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Love, For Short

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Mad Genie Productions, at Wellington Avenue United Church of Christ, Baird Hall.

The first three short plays in Mad Genie Productions' quartet of Chekhov adaptations and homages, Love, For Short, are compelling and entertaining (in a grim sort of way). Local playwrights Robert Andrew White and James Serpento, joining legions of would-be Chekhov adapters, have succeeded where few others have, making his words and dramas seem stunningly contemporary, astute, and, best of all, funny.

The evening begins with White's adaptation of The Bear, a hilariously farcical battle of the sexes between a grieving widow and an ursine brute (wonderfully performed by the utterly believable and sympathetic Tricia Armstrong and the scenery-chomping David Mitchell Ghilardi). Next are White's chillingly ironic Zina, concerning a man's futile effort to rescue a suicidal scoundrel, and Serpento's haunting The Doctor, which, taking its cues from Chekhov's short stories "The Doctor" and "A Work of Art," delivers a memorable meditation on art, love, and mortality. The evening ends with Serpento's Lazy Susan, a facile reworking of themes best explored by Calvino and Pirandello and related only tangentially to Chekhov's infurtiatingly indeterminate "The Eve of the Trial."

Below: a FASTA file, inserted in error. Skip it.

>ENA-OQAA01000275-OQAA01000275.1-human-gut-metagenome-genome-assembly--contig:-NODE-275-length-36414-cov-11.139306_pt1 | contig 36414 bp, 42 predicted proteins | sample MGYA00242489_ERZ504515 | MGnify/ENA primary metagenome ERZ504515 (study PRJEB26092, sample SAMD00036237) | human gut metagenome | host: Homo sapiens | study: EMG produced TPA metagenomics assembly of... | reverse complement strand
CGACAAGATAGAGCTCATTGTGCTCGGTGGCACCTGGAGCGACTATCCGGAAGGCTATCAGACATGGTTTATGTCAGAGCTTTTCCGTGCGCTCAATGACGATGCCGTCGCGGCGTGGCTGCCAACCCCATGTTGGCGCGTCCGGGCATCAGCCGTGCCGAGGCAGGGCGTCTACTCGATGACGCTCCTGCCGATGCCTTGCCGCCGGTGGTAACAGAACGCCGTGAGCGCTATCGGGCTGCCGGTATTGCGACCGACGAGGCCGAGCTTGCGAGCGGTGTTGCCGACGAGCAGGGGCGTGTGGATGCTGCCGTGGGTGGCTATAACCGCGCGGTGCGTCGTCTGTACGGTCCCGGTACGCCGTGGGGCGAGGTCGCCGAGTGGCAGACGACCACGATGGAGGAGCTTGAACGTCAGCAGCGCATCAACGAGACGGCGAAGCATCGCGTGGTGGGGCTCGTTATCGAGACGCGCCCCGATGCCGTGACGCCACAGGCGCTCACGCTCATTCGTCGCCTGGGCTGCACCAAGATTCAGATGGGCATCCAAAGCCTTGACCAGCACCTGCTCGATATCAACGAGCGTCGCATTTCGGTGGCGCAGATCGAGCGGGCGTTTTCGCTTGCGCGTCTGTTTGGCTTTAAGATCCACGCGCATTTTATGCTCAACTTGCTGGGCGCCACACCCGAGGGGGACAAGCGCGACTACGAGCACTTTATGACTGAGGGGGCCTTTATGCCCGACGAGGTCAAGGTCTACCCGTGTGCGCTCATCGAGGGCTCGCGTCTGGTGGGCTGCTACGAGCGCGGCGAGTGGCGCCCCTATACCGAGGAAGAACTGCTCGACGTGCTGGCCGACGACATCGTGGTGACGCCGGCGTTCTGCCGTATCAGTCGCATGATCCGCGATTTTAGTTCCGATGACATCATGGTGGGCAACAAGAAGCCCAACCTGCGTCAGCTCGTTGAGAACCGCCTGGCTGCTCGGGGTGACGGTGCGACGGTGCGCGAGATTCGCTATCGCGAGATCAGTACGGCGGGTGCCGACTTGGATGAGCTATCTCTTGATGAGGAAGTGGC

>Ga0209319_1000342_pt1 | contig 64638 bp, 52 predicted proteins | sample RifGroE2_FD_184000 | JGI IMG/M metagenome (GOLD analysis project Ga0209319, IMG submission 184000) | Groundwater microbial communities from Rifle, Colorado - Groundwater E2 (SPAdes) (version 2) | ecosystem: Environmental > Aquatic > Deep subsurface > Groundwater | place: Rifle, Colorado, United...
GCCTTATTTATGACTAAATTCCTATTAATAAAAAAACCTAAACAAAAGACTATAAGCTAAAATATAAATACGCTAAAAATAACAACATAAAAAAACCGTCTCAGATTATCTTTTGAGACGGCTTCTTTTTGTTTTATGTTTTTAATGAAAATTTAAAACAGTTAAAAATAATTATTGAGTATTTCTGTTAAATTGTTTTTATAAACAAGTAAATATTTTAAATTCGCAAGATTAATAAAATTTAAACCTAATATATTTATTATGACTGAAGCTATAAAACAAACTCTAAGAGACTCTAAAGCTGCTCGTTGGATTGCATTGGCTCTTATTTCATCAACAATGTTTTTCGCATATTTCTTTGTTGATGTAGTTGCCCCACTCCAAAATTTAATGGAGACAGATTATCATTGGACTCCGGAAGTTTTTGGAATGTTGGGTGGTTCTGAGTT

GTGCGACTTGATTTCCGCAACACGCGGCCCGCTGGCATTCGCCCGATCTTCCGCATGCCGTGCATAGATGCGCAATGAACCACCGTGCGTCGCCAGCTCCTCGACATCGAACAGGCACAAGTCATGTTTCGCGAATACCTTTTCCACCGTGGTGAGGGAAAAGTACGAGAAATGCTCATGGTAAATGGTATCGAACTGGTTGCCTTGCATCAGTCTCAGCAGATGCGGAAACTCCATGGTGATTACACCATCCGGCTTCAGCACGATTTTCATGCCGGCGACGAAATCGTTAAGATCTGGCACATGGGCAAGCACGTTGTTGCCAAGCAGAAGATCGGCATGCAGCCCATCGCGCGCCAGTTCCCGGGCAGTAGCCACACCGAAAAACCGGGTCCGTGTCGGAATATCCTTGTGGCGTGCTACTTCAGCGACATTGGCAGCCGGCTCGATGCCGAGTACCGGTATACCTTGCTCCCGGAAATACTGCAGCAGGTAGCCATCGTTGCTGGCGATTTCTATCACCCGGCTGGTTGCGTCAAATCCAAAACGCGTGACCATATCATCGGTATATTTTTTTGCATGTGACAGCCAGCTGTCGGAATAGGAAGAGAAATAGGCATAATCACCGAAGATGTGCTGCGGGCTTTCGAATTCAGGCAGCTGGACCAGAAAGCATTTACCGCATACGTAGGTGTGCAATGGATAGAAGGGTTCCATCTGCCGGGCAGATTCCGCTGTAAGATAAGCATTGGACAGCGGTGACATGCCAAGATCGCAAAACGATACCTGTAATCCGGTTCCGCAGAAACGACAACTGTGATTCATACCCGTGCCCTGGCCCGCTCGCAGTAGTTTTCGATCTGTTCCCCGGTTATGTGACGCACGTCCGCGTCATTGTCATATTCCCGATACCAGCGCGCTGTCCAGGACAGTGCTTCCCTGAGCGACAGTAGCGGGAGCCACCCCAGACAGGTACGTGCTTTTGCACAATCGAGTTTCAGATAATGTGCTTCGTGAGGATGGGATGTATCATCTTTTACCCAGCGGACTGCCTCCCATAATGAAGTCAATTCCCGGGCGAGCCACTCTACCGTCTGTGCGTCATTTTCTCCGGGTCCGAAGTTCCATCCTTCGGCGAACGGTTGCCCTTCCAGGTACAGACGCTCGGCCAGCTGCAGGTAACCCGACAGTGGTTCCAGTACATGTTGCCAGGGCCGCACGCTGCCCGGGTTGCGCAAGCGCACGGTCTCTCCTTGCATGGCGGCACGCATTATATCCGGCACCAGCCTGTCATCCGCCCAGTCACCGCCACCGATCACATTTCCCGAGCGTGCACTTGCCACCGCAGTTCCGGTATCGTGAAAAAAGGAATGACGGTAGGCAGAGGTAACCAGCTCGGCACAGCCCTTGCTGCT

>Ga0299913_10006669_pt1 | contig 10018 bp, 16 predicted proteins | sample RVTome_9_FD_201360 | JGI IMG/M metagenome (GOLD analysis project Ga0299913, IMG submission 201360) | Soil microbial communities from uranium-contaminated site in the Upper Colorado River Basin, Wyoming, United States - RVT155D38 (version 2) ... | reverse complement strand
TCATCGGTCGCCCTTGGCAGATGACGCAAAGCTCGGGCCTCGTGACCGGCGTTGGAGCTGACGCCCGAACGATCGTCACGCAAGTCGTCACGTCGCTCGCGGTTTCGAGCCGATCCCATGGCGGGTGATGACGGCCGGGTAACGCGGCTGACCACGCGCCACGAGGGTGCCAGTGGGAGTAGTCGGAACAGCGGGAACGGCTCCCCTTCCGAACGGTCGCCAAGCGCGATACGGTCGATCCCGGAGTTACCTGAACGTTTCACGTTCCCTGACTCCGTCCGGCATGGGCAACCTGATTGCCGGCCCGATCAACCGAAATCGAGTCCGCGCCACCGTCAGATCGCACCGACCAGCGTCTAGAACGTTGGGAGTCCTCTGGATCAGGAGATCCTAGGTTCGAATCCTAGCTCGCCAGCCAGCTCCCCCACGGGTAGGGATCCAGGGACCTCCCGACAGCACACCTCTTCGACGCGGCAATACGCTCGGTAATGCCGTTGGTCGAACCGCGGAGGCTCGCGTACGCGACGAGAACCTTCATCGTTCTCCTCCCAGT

With the occasional exception of Ghilardi, whose voice tended to overwhelm the converted rec room, the cast are indisputably professional, directed with wit, panache, and intelligence by Christine Hartman. Even when Lazy Susan devolves into hackneyed self-indulgence, we've already received more than our fair share of entertainment.

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